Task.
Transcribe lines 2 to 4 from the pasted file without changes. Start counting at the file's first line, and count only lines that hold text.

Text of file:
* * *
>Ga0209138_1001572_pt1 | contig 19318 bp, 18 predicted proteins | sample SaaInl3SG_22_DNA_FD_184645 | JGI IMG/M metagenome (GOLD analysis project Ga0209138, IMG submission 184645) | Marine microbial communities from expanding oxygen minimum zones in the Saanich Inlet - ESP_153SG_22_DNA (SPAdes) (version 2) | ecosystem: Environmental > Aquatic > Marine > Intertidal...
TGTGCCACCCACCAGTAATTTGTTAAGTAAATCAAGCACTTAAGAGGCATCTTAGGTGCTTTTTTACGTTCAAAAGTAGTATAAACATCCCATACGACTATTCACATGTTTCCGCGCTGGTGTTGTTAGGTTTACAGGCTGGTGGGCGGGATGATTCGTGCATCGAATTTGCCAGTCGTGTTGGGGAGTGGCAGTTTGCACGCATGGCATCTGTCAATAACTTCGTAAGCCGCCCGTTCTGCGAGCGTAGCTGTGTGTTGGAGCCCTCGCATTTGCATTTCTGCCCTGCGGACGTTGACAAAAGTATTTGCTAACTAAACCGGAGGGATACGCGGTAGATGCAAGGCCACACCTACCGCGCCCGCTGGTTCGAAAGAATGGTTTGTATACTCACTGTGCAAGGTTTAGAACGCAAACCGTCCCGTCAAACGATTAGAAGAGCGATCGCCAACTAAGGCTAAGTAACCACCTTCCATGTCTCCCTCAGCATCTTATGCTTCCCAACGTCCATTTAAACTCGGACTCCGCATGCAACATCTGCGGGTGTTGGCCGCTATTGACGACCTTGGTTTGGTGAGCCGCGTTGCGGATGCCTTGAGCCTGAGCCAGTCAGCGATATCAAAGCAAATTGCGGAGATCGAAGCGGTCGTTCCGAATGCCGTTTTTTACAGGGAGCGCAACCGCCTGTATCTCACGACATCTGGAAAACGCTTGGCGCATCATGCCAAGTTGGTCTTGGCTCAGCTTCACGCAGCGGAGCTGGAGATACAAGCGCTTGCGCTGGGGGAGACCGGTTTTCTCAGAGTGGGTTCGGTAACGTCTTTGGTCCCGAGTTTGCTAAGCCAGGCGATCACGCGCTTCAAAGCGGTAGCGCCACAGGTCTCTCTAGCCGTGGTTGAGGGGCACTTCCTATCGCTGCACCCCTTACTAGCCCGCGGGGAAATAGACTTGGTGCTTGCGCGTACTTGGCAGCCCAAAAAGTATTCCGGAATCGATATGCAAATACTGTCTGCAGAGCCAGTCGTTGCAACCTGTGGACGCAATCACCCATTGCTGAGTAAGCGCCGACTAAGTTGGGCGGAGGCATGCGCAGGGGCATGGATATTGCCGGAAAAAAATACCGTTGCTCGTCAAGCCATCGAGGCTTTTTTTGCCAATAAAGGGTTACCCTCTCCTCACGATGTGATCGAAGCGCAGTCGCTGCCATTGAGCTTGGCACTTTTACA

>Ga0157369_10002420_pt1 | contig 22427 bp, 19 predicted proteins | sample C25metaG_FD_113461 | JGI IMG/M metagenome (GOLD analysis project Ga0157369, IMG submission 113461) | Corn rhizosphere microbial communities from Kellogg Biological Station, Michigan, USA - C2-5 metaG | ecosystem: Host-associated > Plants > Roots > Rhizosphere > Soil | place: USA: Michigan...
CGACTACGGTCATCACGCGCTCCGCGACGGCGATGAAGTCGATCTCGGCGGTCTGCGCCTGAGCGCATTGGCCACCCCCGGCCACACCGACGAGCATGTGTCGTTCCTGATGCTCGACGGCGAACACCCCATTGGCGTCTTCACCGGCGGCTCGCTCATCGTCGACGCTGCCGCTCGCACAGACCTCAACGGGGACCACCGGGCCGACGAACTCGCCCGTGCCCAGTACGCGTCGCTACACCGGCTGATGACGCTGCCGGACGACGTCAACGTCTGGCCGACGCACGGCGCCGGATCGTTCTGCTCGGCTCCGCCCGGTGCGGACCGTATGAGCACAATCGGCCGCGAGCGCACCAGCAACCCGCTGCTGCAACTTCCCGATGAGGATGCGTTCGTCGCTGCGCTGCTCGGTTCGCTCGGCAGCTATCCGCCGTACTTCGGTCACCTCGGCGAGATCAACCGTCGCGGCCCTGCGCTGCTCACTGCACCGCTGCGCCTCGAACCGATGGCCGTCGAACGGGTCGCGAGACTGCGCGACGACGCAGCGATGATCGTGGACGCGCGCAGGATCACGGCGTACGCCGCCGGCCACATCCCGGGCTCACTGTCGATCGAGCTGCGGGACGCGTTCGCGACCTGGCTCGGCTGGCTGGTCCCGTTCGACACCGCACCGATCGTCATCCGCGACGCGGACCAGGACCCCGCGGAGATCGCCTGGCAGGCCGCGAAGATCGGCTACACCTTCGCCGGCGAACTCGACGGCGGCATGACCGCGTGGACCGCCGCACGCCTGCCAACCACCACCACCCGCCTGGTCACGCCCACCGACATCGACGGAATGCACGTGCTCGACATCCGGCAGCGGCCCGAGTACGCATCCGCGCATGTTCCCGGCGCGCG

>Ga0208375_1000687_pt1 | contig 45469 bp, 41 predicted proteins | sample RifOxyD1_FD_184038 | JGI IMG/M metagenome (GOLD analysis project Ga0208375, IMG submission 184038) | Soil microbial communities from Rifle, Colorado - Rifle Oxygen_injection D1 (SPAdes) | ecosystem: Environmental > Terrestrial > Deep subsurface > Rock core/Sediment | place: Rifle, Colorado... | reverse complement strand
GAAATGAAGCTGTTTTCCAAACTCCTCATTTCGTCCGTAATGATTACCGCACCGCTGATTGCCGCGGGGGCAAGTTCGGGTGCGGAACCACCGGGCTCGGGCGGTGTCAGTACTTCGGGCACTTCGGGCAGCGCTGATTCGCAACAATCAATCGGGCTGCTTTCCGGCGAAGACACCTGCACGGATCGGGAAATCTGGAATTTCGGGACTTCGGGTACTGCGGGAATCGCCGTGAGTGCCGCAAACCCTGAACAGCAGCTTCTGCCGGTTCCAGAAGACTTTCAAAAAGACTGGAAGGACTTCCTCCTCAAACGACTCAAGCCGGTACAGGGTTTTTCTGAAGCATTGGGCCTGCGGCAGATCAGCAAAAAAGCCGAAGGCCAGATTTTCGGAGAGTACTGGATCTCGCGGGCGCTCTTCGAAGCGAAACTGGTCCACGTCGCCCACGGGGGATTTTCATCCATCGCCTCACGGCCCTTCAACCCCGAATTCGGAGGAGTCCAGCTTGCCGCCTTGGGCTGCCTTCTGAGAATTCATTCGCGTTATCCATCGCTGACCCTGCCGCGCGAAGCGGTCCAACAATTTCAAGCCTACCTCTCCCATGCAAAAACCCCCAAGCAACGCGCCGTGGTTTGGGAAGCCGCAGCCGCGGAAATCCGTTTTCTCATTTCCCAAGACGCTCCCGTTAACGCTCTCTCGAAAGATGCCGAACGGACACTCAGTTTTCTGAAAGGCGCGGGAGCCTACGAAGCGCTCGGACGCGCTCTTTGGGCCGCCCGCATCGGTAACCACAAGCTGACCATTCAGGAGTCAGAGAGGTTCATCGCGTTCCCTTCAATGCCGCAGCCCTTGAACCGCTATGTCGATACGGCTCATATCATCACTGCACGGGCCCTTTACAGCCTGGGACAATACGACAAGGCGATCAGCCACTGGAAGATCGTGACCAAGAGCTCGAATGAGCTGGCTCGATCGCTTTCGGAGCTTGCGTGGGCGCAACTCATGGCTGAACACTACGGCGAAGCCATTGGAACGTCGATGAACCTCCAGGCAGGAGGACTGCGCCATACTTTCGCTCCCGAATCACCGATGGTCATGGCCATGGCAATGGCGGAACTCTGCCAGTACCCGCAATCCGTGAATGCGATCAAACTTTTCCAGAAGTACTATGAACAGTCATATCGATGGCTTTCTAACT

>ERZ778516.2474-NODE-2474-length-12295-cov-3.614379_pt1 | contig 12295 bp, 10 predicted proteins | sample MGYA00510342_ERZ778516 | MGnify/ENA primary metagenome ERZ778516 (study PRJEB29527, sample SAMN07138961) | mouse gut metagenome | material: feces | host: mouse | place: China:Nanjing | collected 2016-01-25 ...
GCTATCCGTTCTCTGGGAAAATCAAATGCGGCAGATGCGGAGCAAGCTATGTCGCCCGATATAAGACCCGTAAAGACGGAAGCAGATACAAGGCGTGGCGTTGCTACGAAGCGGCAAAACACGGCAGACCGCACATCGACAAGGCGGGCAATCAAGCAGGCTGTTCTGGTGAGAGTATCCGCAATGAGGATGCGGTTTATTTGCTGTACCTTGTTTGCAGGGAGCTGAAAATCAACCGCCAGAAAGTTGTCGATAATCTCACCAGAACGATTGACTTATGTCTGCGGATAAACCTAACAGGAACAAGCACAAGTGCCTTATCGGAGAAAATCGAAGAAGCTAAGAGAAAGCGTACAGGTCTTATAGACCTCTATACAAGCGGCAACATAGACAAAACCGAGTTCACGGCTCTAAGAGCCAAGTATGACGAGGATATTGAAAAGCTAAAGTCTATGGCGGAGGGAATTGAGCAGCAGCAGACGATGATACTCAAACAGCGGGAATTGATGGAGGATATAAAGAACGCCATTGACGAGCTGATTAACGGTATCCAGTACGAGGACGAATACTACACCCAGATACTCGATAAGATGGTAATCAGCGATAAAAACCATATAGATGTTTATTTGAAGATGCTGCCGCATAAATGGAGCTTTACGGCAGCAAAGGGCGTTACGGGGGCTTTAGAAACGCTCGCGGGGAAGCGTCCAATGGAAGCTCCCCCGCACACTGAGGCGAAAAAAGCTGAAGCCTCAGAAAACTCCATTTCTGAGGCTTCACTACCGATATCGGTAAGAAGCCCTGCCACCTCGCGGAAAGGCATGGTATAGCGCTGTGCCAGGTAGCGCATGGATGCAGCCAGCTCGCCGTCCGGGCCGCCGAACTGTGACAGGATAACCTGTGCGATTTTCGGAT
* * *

TGTGCCACCCACCAGTAATTTGTTAAGTAAATCAAGCACTTAAGAGGCATCTTAGGTGCTTTTTTACGTTCAAAAGTAGTATAAACATCCCATACGACTATTCACATGTTTCCGCGCTGGTGTTGTTAGGTTTACAGGCTGGTGGGCGGGATGATTCGTGCATCGAATTTGCCAGTCGTGTTGGGGAGTGGCAGTTTGCACGCATGGCATCTGTCAATAACTTCGTAAGCCGCCCGTTCTGCGAGCGTAGCTGTGTGTTGGAGCCCTCGCATTTGCATTTCTGCCCTGCGGACGTTGACAAAAGTATTTGCTAACTAAACCGGAGGGATACGCGGTAGATGCAAGGCCACACCTACCGCGCCCGCTGGTTCGAAAGAATGGTTTGTATACTCACTGTGCAAGGTTTAGAACGCAAACCGTCCCGTCAAACGATTAGAAGAGCGATCGCCAACTAAGGCTAAGTAACCACCTTCCATGTCTCCCTCAGCATCTTATGCTTCCCAACGTCCATTTAAACTCGGACTCCGCATGCAACATCTGCGGGTGTTGGCCGCTATTGACGACCTTGGTTTGGTGAGCCGCGTTGCGGATGCCTTGAGCCTGAGCCAGTCAGCGATATCAAAGCAAATTGCGGAGATCGAAGCGGTCGTTCCGAATGCCGTTTTTTACAGGGAGCGCAACCGCCTGTATCTCACGACATCTGGAAAACGCTTGGCGCATCATGCCAAGTTGGTCTTGGCTCAGCTTCACGCAGCGGAGCTGGAGATACAAGCGCTTGCGCTGGGGGAGACCGGTTTTCTCAGAGTGGGTTCGGTAACGTCTTTGGTCCCGAGTTTGCTAAGCCAGGCGATCACGCGCTTCAAAGCGGTAGCGCCACAGGTCTCTCTAGCCGTGGTTGAGGGGCACTTCCTATCGCTGCACCCCTTACTAGCCCGCGGGGAAATAGACTTGGTGCTTGCGCGTACTTGGCAGCCCAAAAAGTATTCCGGAATCGATATGCAAATACTGTCTGCAGAGCCAGTCGTTGCAACCTGTGGACGCAATCACCCATTGCTGAGTAAGCGCCGACTAAGTTGGGCGGAGGCATGCGCAGGGGCATGGATATTGCCGGAAAAAAATACCGTTGCTCGTCAAGCCATCGAGGCTTTTTTTGCCAATAAAGGGTTACCCTCTCCTCACGATGTGATCGAAGCGCAGTCGCTGCCATTGAGCTTGGCACTTTTACA

>Ga0157369_10002420_pt1 | contig 22427 bp, 19 predicted proteins | sample C25metaG_FD_113461 | JGI IMG/M metagenome (GOLD analysis project Ga0157369, IMG submission 113461) | Corn rhizosphere microbial communities from Kellogg Biological Station, Michigan, USA - C2-5 metaG | ecosystem: Host-associated > Plants > Roots > Rhizosphere > Soil | place: USA: Michigan...
CGACTACGGTCATCACGCGCTCCGCGACGGCGATGAAGTCGATCTCGGCGGTCTGCGCCTGAGCGCATTGGCCACCCCCGGCCACACCGACGAGCATGTGTCGTTCCTGATGCTCGACGGCGAACACCCCATTGGCGTCTTCACCGGCGGCTCGCTCATCGTCGACGCTGCCGCTCGCACAGACCTCAACGGGGACCACCGGGCCGACGAACTCGCCCGTGCCCAGTACGCGTCGCTACACCGGCTGATGACGCTGCCGGACGACGTCAACGTCTGGCCGACGCACGGCGCCGGATCGTTCTGCTCGGCTCCGCCCGGTGCGGACCGTATGAGCACAATCGGCCGCGAGCGCACCAGCAACCCGCTGCTGCAACTTCCCGATGAGGATGCGTTCGTCGCTGCGCTGCTCGGTTCGCTCGGCAGCTATCCGCCGTACTTCGGTCACCTCGGCGAGATCAACCGTCGCGGCCCTGCGCTGCTCACTGCACCGCTGCGCCTCGAACCGATGGCCGTCGAACGGGTCGCGAGACTGCGCGACGACGCAGCGATGATCGTGGACGCGCGCAGGATCACGGCGTACGCCGCCGGCCACATCCCGGGCTCACTGTCGATCGAGCTGCGGGACGCGTTCGCGACCTGGCTCGGCTGGCTGGTCCCGTTCGACACCGCACCGATCGTCATCCGCGACGCGGACCAGGACCCCGCGGAGATCGCCTGGCAGGCCGCGAAGATCGGCTACACCTTCGCCGGCGAACTCGACGGCGGCATGACCGCGTGGACCGCCGCACGCCTGCCAACCACCACCACCCGCCTGGTCACGCCCACCGACATCGACGGAATGCACGTGCTCGACATCCGGCAGCGGCCCGAGTACGCATCCGCGCATGTTCCCGGCGCGCG